Last night I browsed the just released November-December issue of Java Magazine from cover to cover. To say that I'm "impressed" would be a huge understatement. Now, it's true that I made some contributions (to the "Java Nation" section) -- but I still count myself an unbiased observor of the rest of the issue, which I was seeing for the first time. That's what really impresses me.

The organizing forces behind Java Magazine are Senior Managing Editor Caroline Kvitka and Oracle Technology Network leader Justin Kestelyn. For issue 2 (the first issue came out around the time of Java 7's release), they've put together a selection of news items and technical articles that covers the breadth of the Java realm (from mobile devices to the enterprise), and also speaks to the broad range of Java/JVM developers (from beginners to highly-experienced architects). The November-December 2011 Java Magazine is only 58 pages long (PDF), but it's chock full of substantive content.

A quick look at the roster of authors and the articles they contributed illustrates my point:

  • Philip J. Gill writes about the start-up dooApp, which is applying JavaFX technology to support the work of green building professionals;
  • David Baum writes about "Austria's E-Health System: Driven by Java";
  • Michael Kolling instructs beginners on how to use Greenfoot to create their first interactive computer game;
  • JUG-AFRICAfounder Max Bonbhel provides an "Introduction to RESTful Web Services (Part 2)";
  • Michael Huettermann illustrates "Agile ALM (Application Life Management) for Java Developers";
  • Winston Prakash and Susan Duncan present "Understanding the Hudson Plug-in Development Framework: Part I";
  • Michael Meloan interviews Nandini Ramani about the key features of JavaFX 2.0 in "Shock the Senses";
  • Simon Ritter investigates "JavaFX and Swing Integration";
  • James L. Weaver demonstrates "Using Transitions for Animation in JavaFX 2.0";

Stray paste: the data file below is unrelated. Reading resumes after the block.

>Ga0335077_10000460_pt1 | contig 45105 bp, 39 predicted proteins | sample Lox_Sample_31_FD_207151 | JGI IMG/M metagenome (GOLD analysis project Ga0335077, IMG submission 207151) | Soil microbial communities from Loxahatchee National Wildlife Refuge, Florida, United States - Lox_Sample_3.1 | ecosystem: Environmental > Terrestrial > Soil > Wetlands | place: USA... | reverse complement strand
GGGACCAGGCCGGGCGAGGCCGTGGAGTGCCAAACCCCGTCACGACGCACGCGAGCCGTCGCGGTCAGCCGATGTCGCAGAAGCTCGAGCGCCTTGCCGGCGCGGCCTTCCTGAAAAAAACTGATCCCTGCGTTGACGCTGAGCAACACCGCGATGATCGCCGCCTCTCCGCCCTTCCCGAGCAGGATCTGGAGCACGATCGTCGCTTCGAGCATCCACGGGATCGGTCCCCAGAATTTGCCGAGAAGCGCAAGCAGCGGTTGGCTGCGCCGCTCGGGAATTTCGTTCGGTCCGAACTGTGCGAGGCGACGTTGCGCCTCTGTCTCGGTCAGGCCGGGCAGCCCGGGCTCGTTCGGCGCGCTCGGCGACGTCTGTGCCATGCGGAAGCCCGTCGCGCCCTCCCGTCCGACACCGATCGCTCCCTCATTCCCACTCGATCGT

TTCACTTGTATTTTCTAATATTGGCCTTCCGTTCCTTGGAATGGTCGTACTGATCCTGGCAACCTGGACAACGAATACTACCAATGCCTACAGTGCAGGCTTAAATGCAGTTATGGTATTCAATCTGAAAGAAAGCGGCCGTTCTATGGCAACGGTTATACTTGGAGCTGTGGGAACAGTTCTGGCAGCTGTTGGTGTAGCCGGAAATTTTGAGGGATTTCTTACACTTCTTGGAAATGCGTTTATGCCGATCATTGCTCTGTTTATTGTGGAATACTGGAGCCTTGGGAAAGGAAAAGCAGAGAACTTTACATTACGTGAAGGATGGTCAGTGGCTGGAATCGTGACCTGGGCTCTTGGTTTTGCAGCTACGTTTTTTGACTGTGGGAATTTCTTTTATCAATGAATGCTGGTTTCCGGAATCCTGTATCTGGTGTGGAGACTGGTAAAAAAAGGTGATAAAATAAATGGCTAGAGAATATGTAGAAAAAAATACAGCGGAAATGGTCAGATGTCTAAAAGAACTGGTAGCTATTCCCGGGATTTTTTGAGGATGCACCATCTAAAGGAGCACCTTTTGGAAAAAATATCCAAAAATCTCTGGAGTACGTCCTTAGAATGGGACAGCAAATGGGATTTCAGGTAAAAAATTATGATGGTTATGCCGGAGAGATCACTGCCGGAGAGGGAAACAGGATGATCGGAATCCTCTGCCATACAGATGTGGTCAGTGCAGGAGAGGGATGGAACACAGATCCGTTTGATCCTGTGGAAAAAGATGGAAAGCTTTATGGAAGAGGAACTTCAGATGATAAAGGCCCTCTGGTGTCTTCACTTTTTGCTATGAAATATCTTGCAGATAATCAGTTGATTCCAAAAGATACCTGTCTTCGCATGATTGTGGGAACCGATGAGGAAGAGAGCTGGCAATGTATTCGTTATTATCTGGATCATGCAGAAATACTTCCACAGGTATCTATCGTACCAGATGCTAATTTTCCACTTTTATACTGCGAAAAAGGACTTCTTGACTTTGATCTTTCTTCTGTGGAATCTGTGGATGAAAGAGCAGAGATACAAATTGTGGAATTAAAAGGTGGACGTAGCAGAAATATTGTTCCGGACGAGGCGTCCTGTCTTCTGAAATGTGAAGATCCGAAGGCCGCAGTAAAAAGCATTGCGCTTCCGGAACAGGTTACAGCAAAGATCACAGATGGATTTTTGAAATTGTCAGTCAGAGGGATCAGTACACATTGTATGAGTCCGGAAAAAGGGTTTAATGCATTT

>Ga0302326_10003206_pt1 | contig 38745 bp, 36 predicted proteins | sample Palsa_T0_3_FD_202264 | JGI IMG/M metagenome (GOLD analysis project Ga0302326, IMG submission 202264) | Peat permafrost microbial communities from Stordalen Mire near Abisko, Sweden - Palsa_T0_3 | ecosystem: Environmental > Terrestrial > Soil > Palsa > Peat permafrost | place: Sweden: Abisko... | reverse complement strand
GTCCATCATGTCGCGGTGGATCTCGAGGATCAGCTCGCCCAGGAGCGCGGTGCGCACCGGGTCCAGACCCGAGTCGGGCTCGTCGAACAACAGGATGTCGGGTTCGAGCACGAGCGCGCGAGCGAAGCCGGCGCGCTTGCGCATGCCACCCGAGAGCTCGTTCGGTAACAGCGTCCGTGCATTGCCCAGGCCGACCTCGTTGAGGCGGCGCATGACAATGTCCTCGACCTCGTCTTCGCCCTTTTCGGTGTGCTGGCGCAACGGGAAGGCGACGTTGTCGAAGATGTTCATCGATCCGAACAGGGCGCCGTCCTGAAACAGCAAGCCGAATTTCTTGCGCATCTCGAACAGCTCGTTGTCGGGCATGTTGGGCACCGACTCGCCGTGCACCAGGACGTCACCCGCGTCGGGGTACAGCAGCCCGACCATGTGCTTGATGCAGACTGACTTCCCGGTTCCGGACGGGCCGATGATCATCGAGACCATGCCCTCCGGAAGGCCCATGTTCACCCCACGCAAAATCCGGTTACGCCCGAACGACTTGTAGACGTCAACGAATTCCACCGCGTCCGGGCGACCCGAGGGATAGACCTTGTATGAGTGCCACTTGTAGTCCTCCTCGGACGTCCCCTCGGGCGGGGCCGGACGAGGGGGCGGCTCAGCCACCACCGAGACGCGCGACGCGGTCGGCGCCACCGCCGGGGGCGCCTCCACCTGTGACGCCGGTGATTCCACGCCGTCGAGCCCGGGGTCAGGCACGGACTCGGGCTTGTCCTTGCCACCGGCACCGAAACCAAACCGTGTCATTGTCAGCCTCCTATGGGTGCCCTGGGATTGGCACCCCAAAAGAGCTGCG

• Adam Bien shares his knowledge and experience with "Stress Testing Java EE 6 Applications";
  • Vikram Goyal talks about "Getting Started with GameCanvas and the Mobile Sensor API";
  • London Java Community leaders Benjamin J. Evans and Martijn Verburg provide "Tips about how and why to choose a non-Java language for your project";
  • Java Language and JVM Spec Lead Alex Buckley talks with Michael Meloan about the 2011 JVM Language Summit and the evolution of the JVM and the Java platform.

Do you see what I mean? No matter what your area of fundamental interest in Java and the JVM is, there's some very interesting content in the Nov-Dec Java Magazine awaiting you. And, beyond your area of fundamental interest, the magazine provides an opportunity to keep up on other regions within the Java/JVM global realm.

I'm quite impressed! (Oh, did I say that already?)

I'm sure some developers had negative thoughts when they first heard about Java Magazine. "Oh, Oracle's making a Java magazine to try to make us like them, and manipulate us into ..." Sure, Java Magazine is a slick publication. But it's also one of the most professionally rendered content-dense developer-centric technology magazines I've ever seen -- and I've been around, subscribing to magazines aimed at software engineers, beyond 3 decades now (I remember the early issues of Byte).

If you're a Java/JVM developer, I don't think it makes sensenot to be a Java Magazine subscriber. As they say, the train has left the station, and in the case of Java Magazine, it's carrying successful Java start-ups, Java Champions, the Spec Leads who are leading Java's forward evolution... Make your own choice, but I'm glad I subscribe. Weblogs

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